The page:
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Earlier this week, Florida Gov. Ron DeSantis signed and approved a new bill that will require all public schools in the state to observe a “moment of silence” in the classroom at the start of the day.
The bill, which has received disapproval and praise from both aisles, will be effective July 1 and will be enforced beginning with the 2021-2022 calendar school year in August.
“The Legislature finds that in today’s hectic society, too few persons are able to experience even a moment of quiet reflection before plunging headlong into the activities of daily life,” HB 529 reads. “Young persons are particularly affected by the absence of an opportunity for a moment of quiet reflection. The Legislature finds that our youth, and society as a whole, would be well served if students in the public schools were afforded a moment of silence at the beginning of each school day.”
On Monday, DeSantis signed the bill along with another bill allowing volunteer emergency services and ambulances to respond to emergencies with lights on their vehicles, just like regular first responders at a South Florida Jewish community center in Miami-Dade County.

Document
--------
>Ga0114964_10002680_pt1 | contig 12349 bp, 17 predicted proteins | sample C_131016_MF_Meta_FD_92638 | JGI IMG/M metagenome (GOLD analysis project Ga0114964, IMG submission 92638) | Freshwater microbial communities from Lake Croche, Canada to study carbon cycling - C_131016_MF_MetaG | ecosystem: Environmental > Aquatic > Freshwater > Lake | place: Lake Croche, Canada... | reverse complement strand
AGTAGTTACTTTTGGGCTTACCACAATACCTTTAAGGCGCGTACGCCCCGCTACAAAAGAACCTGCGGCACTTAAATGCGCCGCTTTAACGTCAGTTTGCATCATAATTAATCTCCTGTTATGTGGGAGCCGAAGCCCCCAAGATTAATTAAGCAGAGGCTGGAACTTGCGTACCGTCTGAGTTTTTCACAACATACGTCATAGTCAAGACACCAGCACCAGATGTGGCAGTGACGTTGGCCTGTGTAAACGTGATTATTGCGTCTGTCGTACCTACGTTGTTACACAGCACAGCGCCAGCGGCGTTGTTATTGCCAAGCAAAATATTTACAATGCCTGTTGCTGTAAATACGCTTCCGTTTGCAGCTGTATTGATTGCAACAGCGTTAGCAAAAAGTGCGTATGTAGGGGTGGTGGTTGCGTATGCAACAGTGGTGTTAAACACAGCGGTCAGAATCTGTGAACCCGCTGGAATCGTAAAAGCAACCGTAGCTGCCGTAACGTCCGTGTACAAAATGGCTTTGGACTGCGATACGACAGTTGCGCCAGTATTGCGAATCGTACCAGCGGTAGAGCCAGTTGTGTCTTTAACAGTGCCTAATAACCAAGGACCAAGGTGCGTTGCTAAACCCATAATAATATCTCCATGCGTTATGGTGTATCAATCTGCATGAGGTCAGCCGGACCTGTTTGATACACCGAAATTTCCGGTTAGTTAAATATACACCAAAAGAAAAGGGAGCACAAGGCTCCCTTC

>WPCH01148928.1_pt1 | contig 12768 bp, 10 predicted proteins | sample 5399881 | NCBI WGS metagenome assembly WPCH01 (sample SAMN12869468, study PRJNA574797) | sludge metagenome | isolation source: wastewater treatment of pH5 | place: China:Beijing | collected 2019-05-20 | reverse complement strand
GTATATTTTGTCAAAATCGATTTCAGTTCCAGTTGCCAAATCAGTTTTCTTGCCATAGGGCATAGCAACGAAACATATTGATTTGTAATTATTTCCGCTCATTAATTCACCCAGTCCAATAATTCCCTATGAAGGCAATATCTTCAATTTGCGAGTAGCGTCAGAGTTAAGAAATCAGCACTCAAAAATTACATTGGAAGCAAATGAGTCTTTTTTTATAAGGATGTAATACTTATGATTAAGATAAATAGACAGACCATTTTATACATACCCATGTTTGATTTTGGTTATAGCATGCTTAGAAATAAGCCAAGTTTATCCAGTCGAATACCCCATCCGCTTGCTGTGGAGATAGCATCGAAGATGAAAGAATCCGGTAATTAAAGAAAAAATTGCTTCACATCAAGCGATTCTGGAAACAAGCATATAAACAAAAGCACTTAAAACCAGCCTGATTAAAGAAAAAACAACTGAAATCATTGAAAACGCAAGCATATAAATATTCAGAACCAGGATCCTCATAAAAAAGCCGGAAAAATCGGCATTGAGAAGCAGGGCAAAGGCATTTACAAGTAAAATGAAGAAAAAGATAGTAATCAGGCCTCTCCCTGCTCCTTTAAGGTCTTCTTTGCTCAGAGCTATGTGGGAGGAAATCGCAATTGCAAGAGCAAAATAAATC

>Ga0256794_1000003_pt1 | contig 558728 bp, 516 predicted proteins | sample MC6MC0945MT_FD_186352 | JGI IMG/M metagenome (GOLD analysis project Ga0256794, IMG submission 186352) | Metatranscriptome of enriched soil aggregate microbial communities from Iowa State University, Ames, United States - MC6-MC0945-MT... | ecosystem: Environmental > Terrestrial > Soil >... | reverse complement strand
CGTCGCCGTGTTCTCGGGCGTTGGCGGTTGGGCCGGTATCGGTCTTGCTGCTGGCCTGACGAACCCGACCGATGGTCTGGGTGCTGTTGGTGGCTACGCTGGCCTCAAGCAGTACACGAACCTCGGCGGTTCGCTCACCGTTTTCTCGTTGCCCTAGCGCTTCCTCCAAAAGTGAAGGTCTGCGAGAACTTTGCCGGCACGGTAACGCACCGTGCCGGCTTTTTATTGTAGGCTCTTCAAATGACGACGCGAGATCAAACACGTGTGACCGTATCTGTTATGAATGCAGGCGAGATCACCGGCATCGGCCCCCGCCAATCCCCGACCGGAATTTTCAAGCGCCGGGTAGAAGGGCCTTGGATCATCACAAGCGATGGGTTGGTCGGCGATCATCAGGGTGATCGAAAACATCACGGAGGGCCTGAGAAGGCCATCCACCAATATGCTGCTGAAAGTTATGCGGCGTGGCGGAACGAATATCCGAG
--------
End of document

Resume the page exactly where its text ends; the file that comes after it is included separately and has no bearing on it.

Bill sponsor Rep. Randy Fine, R-Brevard, said the bill was “not a prayer in school bill,” on the House floor when lawmakers initially passed the bill in March.
Labeled the “Moments of Silence in Public Schools” bill, HB 529 will require all public schools in the state to start their day with a moment of silence no more than two minutes in length and prohibits teachers from suggesting to students how they may spend their moment of meditation, prayer, or peace.
Since the U.S. Supreme Court ruling in Engel v. Vitale (1962), school-sponsored prayer has been banned due to violations against the Establishment Clause of the First Amendment. However, the loophole in this bill is that “prayer” is not explicitly mentioned in the bill text.
Florida already allowed individual school districts to set rules for schools to hold their own moments of silence, but the signing will now override individual school districts, making it mandatory statewide.
“With technology, the media, and cell phones, children just don’t have that time to be centered the way we’d like them to be. This is going to allow them to be quiet and let the world into their minds in a way that may not be happening today,” said Fine via WJHG News.
Opponents of the bill believe the bill will push religion back into the classroom and compromise the division between church and state, but the language curbs that intent.
The Sunshine State now joins 14 other states requiring schools to allocate a moment of silence in the classroom at the beginning of each school day.
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